|ERNA BERGER - A Vocal Portrait
MOZART: Arias from Abduction from the Seraglio, Idomendo and The Magic Flute. VERDI: Arias from Rigoletto and La traviata. PUCCINI: Arias from La BohËme and Madama Butterfly. JOHANN STRAUSS: Arias from Die Fledermaus/Voices of Spring waltz; plus arias from operas by Weber, Auber, Flotow, Donizetti and Bizet.
Erna Berger, soprano; Orchestras conducted by Josef Krips, Bruno Seidler-Winkler, Thomas Beecham, Johannes Schuler, Leo Blech, Hans Schmidt-Isserstedt, Walter Schültze and Walter Susskind
NAXOS 8.110733 (B) (ADD) TT: 74:04
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FRIDA LEIDER - A Vocal Portrait
Two more valuable historic CDs from Naxos! Erna Berger (1900-1990), born in Dresden, made her debut Dresden in 1925 in a minor role (the First Boy in Magic Flute) staying with the company until 1928 singing world premieres: Busoni's Doktor Faust (1925), Graener's Hanneles Himmelfahs (1927), Strauss's Egyptian Helen (1928) and Mark Lothar's Lord Spleen (1930). She later sang often with the Berlin State Opera (where she remained for more than two decades), Bayreuth (at the request of Toscanini), also appearing in Rome, Amsterdam, Paris, Hamburg, Munich and Vienna. Berger sang in more world premieres: Fried Walter's Andreas Wolfius (1940) and Stravinsky's The Rake's Progress (1952). She sang Queen of the Night in Beecham's famous 1937/8 recording of The Magic Flute. Her association with the Met began in 1949 where she sang Sophie, Gilda and Queen of the Night; it was in 1950 the famous recording of Rigoletto was made. Between 1946 and 1953 she gave many concerts and from 1960 to 1971 was a respected teacher in Hamburg. She died in Essen June 14, 1990.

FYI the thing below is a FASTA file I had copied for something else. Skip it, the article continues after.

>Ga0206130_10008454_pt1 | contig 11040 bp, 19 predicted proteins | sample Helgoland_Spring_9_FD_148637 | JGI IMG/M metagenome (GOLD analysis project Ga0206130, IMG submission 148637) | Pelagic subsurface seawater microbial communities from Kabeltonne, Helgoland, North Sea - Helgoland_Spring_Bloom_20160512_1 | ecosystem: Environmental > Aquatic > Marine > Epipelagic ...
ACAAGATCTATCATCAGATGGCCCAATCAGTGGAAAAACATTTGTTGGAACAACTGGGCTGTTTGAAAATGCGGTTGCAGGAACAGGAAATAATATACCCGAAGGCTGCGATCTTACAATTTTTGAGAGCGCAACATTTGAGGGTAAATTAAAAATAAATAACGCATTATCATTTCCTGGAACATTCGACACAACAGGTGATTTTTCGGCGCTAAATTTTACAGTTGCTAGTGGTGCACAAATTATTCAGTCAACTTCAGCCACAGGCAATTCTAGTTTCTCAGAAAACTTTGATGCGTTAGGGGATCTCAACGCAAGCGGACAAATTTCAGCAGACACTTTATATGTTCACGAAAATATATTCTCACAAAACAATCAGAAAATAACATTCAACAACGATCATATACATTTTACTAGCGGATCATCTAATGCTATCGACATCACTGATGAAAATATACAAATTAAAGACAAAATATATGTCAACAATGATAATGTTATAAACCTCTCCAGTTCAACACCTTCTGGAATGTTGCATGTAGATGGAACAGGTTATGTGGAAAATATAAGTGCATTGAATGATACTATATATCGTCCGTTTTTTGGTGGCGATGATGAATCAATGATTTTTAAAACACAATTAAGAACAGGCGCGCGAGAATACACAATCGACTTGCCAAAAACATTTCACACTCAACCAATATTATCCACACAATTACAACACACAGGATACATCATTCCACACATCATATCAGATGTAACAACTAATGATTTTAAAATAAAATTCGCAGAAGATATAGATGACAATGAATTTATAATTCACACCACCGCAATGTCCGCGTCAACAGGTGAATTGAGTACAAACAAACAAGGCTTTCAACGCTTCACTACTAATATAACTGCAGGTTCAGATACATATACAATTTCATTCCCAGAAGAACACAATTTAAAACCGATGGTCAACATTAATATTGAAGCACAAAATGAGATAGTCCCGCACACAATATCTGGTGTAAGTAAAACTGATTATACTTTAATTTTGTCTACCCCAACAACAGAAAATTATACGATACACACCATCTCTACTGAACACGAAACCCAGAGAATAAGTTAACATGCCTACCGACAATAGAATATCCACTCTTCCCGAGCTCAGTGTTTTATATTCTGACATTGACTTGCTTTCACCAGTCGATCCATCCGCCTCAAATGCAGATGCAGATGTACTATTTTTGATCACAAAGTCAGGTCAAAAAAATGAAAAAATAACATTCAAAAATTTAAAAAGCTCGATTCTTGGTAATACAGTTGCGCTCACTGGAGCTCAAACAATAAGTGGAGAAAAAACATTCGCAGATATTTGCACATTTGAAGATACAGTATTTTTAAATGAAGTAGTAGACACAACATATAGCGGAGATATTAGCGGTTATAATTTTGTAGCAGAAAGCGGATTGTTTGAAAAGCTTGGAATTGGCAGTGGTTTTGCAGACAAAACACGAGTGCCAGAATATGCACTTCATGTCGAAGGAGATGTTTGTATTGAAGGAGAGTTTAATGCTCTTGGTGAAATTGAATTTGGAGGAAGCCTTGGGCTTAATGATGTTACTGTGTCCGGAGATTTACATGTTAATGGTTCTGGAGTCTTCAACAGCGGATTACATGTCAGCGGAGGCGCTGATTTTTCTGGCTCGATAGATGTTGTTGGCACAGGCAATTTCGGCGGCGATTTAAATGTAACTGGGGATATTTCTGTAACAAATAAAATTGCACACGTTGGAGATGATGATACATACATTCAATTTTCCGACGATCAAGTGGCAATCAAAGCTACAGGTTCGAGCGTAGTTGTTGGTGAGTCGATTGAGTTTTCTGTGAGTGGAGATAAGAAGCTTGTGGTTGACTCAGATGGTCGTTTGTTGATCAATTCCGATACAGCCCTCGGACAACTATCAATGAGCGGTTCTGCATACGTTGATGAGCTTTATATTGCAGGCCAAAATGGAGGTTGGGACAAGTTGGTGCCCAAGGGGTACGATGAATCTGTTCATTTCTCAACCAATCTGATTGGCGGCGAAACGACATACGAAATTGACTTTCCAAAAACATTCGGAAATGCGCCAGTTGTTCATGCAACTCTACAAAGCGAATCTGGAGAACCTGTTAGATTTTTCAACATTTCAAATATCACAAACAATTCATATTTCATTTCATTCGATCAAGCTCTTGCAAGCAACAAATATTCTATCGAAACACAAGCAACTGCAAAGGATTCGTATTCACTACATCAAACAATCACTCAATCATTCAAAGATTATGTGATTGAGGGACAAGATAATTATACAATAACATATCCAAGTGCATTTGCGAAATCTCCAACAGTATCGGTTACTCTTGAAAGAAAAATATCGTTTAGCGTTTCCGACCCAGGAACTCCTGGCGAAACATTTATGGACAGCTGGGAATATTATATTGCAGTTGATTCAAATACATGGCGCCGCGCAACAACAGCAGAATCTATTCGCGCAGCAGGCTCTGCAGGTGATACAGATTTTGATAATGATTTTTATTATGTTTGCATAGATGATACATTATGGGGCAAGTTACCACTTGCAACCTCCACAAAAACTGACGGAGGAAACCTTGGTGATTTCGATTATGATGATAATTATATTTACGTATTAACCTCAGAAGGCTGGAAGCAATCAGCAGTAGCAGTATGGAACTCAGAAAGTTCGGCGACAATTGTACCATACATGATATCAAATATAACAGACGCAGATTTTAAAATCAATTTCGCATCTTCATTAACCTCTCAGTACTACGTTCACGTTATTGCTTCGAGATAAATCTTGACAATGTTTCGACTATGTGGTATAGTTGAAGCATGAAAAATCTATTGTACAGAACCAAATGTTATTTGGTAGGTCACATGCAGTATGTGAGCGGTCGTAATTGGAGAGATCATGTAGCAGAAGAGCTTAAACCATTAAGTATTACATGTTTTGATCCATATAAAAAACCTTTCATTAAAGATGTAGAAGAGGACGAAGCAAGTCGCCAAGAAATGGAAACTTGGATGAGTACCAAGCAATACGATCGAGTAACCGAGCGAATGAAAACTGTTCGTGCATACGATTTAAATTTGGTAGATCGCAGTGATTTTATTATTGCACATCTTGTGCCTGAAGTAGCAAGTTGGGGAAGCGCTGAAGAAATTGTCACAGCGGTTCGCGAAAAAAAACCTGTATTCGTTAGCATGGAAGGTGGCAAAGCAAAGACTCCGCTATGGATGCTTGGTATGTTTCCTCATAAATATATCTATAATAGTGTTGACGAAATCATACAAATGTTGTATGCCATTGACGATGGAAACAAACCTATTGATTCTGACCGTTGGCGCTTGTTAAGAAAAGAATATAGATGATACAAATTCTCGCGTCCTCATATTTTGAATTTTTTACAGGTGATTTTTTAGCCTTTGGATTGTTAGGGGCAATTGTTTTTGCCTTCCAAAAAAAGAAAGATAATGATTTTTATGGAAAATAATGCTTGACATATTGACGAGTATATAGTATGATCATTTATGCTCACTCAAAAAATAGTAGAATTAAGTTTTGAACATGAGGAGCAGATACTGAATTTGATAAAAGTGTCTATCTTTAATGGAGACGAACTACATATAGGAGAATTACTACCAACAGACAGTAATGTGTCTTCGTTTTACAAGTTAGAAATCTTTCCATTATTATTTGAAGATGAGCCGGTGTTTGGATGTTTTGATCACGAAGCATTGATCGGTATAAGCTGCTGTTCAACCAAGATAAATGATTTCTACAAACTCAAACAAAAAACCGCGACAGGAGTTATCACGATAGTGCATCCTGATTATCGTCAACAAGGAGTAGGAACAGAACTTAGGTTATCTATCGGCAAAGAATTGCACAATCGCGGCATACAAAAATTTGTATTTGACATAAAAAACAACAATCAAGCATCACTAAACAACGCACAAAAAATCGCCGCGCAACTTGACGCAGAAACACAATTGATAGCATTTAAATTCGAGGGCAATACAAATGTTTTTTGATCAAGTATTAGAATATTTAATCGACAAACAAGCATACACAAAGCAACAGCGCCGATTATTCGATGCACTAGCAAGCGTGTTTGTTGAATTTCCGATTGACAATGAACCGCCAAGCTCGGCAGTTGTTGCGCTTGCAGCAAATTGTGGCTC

Naxos' CD is a fine overview of the soprano's repertory. Her Mozart is perfection, the youthful quality she had throughout her career is effective in the Verdi and Puccini heard here. Her coloratura is effortless - she is a perfect Queen of the Night, a charming Adele in Fledermaus. Everything is sung in German. No texts, but complete recording information - and Ward Marston's transfers are exemplary.
Frida Leider's artistry recently was documented on a fine Preiser CD. Now we have this 2-CD set, the first devoted to acoustic recordings made from 1921-26, the second electrical recordings from 1927-43. Leider's magnificent voice was in its prime when all of these were recorded - she was the leading Wagnerian soprano in the pre-Flagstad era, evidenced by these excerpts from Tristan and G–tterd”mmerung. Her Verdi, too, is thrilling - that infamous high C in O Patria Mia is sung with the greatest of ease. Leider also has a true trill - an ability lacking among today's crop of Wagnerian sopranos. There are countless treasures on these CDs - I don't know of a finer performance of Wesendonck Lieder (she only recorded four of the five). As usual, Ward Marston's transfers are perfection - even the acoustic recordings vividly convey Leider's rich sound. This is an indispensable set for vocal collectors. No texts, but complete documentary information.
R.E.B. (March 2003)